Clyde Winters response to Burlak’s Meroitic & Tocharian Part 5: Tocharian text do not date back to the 2nd Century BC.
4. Burlak argues that Tocharian text do not date back to the 2nd Century BC.
The Tocharian language was written in Kharosthi script. This script was used to write the Gandhararan Buddist Text. According to Glass (2000) the Kharosthi script appears fully developed in the Asokan inscriptions of Shahbazgarhi and Mansehra. These inscriptions date back to 3rd Century BC (Glass, 2000 p.20). It continued to be used in Gandhara, Kushan and Sogdian.
Glass provides evidence that Kharosthi writing dates back to the first Brahmi inscriptions of India (Glass, 2000 pp.20-21). The fact the writing was used in India by Asoka to produce the rock edicts (Glass, 2000) , demonstrates that Khasrothi was in use long before the introduction of the Meroitic script to Kush.
The Meroitic script resembles many Khaorsthi signs. Some researchers argue that the Meroites did not adopt the writing system of the Kushana/Tocharian people which was Kharosthi. Although this is their opinion a comparison of the Meroitic and Kharosthi symbols make it clear that both writing systems share many cognate signs.
Aubin (2003) did a comparison of Meroitic and Kharothi and discovered that 34 out of 42 signs or 81% matched.
Figure 1 : Aubin (2003) Comparison of Meroitic and Kharosthi Signs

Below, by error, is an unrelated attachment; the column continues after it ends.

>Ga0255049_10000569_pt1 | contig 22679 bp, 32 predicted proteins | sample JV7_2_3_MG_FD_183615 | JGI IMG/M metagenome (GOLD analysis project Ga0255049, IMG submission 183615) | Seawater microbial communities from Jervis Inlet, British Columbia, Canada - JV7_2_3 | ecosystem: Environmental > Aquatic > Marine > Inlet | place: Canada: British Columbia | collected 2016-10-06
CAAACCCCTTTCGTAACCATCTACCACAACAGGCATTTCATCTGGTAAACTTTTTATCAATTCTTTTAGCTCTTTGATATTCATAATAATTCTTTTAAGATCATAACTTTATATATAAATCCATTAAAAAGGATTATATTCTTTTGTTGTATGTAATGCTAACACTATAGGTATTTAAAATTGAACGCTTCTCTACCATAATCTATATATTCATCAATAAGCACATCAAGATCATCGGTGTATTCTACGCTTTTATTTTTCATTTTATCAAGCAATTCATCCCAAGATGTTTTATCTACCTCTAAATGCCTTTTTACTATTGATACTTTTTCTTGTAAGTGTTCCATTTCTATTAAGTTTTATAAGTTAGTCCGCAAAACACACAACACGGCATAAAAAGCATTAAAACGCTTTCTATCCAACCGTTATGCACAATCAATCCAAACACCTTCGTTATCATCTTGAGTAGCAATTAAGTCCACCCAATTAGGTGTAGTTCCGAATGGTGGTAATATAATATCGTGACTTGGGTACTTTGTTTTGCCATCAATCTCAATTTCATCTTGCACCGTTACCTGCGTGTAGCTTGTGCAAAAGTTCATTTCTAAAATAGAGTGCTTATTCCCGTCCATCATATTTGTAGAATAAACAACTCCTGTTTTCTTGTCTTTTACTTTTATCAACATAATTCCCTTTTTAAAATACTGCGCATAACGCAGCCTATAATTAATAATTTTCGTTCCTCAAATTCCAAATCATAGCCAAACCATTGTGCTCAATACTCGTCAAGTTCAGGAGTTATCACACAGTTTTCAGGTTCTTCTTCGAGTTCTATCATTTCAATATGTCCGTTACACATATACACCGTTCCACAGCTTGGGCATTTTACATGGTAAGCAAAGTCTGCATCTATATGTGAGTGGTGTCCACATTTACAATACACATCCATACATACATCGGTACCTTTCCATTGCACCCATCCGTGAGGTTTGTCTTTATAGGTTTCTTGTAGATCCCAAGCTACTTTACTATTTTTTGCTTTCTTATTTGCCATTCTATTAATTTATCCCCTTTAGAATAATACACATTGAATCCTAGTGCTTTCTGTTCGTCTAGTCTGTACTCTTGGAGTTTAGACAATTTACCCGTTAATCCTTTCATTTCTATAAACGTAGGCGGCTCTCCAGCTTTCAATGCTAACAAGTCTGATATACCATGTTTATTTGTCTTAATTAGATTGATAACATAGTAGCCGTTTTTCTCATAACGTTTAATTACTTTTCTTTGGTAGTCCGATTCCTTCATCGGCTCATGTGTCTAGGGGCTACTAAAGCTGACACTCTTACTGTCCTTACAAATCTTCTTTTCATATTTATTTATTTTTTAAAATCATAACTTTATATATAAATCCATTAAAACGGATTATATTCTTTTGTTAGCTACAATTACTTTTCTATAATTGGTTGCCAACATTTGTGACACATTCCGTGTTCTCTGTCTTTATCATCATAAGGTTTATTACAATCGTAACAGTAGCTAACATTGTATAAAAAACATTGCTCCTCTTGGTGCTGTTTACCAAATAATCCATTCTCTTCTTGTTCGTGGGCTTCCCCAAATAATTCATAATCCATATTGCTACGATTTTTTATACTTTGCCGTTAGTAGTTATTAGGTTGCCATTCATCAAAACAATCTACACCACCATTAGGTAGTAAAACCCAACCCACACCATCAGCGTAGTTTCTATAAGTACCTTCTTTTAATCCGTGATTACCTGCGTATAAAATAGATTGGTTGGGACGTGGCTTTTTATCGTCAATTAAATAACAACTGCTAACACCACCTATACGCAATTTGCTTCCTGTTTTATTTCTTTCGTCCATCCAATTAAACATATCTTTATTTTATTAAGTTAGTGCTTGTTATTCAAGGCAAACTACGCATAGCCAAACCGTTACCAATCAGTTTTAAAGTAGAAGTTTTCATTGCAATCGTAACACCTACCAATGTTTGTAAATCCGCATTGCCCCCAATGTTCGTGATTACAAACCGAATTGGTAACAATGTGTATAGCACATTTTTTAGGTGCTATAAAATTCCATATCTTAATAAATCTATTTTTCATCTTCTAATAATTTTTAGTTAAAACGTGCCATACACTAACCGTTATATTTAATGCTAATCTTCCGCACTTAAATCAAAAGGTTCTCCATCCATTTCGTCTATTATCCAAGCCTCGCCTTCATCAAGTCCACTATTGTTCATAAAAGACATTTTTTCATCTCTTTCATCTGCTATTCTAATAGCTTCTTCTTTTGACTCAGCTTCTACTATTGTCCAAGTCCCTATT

Since Tocharian was written is Kharosthi the cognition between Kharosthi and Meroitic is quite interesting and shows some connection between these scripts. It also offers additional support to the Tocharian origin of Meroitic writing given the analogy between the signs.
Let's not forget that Welsby in The Kingdom of Kush, notes that "only four of the [Meroitic] letters resemble the equivalent Egyptian demotic signs" (p.193) But as you can see from the above there are more than four Kharosthi signs that match Meroitic, and even more of these signs match Kharosthi.
The summary , Kharosthi script dates back to the 3rd Century BC. It was used to write Tocharian inscriptions. This makes it clear that Kharosthi was in use long before the Meroitic script was created.
Aubin,P. (2003). Evidence for an Early Nubian Dialect in Meroitic Inscriptions: Phonological and Epigraphic Considerations. Meroitic Newsletter, pp.16-39.
Glass, A. (2000). A Preliminary Study of Kharosthi Manuscript Paleography. M.A. Thesis. University of Washington.